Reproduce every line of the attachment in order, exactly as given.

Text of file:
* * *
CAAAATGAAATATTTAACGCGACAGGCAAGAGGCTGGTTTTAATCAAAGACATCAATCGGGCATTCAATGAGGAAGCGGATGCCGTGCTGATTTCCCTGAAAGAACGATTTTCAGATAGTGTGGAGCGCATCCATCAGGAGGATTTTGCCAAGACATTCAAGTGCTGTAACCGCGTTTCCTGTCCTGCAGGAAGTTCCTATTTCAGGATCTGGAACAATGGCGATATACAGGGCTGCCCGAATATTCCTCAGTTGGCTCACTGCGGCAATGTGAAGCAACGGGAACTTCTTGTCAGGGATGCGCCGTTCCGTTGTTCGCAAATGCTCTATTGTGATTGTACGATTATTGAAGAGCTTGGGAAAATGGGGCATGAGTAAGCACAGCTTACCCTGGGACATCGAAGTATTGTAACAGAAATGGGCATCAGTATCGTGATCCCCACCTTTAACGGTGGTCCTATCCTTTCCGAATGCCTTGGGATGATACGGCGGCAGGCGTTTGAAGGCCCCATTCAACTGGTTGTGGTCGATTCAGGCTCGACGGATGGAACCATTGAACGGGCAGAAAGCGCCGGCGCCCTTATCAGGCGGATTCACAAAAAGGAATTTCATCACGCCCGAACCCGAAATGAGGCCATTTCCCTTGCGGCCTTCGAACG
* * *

CAAAATGAAATATTTAACGCGACAGGCAAGAGGCTGGTTTTAATCAAAGACATCAATCGGGCATTCAATGAGGAAGCGGATGCCGTGCTGATTTCCCTGAAAGAACGATTTTCAGATAGTGTGGAGCGCATCCATCAGGAGGATTTTGCCAAGACATTCAAGTGCTGTAACCGCGTTTCCTGTCCTGCAGGAAGTTCCTATTTCAGGATCTGGAACAATGGCGATATACAGGGCTGCCCGAATATTCCTCAGTTGGCTCACTGCGGCAATGTGAAGCAACGGGAACTTCTTGTCAGGGATGCGCCGTTCCGTTGTTCGCAAATGCTCTATTGTGATTGTACGATTATTGAAGAGCTTGGGAAAATGGGGCATGAGTAAGCACAGCTTACCCTGGGACATCGAAGTATTGTAACAGAAATGGGCATCAGTATCGTGATCCCCACCTTTAACGGTGGTCCTATCCTTTCCGAATGCCTTGGGATGATACGGCGGCAGGCGTTTGAAGGCCCCATTCAACTGGTTGTGGTCGATTCAGGCTCGACGGATGGAACCATTGAACGGGCAGAAAGCGCCGGCGCCCTTATCAGGCGGATTCACAAAAAGGAATTTCATCACGCCCGAACCCGAAATGAGGCCATTTCCCTTGCGGCCTTCGAACG